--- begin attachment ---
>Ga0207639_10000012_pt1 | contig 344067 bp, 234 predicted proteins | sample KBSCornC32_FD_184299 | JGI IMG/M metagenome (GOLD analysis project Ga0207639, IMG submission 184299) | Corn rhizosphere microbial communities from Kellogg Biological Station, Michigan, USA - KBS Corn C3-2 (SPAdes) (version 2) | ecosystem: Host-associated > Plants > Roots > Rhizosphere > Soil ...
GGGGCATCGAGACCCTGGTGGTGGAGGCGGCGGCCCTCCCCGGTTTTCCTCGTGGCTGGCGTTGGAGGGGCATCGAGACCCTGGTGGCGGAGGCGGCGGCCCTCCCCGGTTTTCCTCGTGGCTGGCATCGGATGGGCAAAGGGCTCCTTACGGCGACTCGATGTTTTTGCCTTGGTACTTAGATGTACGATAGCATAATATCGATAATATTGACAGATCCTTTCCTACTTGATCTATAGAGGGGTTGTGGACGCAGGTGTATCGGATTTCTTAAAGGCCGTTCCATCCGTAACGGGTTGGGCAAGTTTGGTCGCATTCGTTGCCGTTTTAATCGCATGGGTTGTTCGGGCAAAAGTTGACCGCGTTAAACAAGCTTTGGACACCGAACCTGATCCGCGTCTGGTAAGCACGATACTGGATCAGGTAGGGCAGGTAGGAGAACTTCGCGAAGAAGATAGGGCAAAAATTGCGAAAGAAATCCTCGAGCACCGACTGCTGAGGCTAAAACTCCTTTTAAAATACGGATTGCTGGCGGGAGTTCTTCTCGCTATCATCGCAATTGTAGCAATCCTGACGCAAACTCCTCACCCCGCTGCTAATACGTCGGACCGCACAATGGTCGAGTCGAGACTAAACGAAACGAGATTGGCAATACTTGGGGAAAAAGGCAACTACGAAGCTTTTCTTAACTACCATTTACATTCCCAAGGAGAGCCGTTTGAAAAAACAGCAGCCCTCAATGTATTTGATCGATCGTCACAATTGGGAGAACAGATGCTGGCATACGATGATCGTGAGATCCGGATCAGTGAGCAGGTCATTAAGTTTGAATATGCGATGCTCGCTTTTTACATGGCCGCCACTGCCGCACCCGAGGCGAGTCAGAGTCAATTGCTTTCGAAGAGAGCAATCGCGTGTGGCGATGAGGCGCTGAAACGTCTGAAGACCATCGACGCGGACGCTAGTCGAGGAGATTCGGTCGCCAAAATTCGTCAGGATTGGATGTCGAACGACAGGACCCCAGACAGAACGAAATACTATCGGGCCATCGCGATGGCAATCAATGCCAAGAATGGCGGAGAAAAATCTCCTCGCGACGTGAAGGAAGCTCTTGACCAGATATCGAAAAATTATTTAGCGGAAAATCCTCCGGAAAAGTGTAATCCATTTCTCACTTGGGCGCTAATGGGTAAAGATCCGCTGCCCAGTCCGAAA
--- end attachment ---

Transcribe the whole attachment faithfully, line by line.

>Ga0207639_10000012_pt1 | contig 344067 bp, 234 predicted proteins | sample KBSCornC32_FD_184299 | JGI IMG/M metagenome (GOLD analysis project Ga0207639, IMG submission 184299) | Corn rhizosphere microbial communities from Kellogg Biological Station, Michigan, USA - KBS Corn C3-2 (SPAdes) (version 2) | ecosystem: Host-associated > Plants > Roots > Rhizosphere > Soil ...
GGGGCATCGAGACCCTGGTGGTGGAGGCGGCGGCCCTCCCCGGTTTTCCTCGTGGCTGGCGTTGGAGGGGCATCGAGACCCTGGTGGCGGAGGCGGCGGCCCTCCCCGGTTTTCCTCGTGGCTGGCATCGGATGGGCAAAGGGCTCCTTACGGCGACTCGATGTTTTTGCCTTGGTACTTAGATGTACGATAGCATAATATCGATAATATTGACAGATCCTTTCCTACTTGATCTATAGAGGGGTTGTGGACGCAGGTGTATCGGATTTCTTAAAGGCCGTTCCATCCGTAACGGGTTGGGCAAGTTTGGTCGCATTCGTTGCCGTTTTAATCGCATGGGTTGTTCGGGCAAAAGTTGACCGCGTTAAACAAGCTTTGGACACCGAACCTGATCCGCGTCTGGTAAGCACGATACTGGATCAGGTAGGGCAGGTAGGAGAACTTCGCGAAGAAGATAGGGCAAAAATTGCGAAAGAAATCCTCGAGCACCGACTGCTGAGGCTAAAACTCCTTTTAAAATACGGATTGCTGGCGGGAGTTCTTCTCGCTATCATCGCAATTGTAGCAATCCTGACGCAAACTCCTCACCCCGCTGCTAATACGTCGGACCGCACAATGGTCGAGTCGAGACTAAACGAAACGAGATTGGCAATACTTGGGGAAAAAGGCAACTACGAAGCTTTTCTTAACTACCATTTACATTCCCAAGGAGAGCCGTTTGAAAAAACAGCAGCCCTCAATGTATTTGATCGATCGTCACAATTGGGAGAACAGATGCTGGCATACGATGATCGTGAGATCCGGATCAGTGAGCAGGTCATTAAGTTTGAATATGCGATGCTCGCTTTTTACATGGCCGCCACTGCCGCACCCGAGGCGAGTCAGAGTCAATTGCTTTCGAAGAGAGCAATCGCGTGTGGCGATGAGGCGCTGAAACGTCTGAAGACCATCGACGCGGACGCTAGTCGAGGAGATTCGGTCGCCAAAATTCGTCAGGATTGGATGTCGAACGACAGGACCCCAGACAGAACGAAATACTATCGGGCCATCGCGATGGCAATCAATGCCAAGAATGGCGGAGAAAAATCTCCTCGCGACGTGAAGGAAGCTCTTGACCAGATATCGAAAAATTATTTAGCGGAAAATCCTCCGGAAAAGTGTAATCCATTTCTCACTTGGGCGCTAATGGGTAAAGATCCGCTGCCCAGTCCGAAA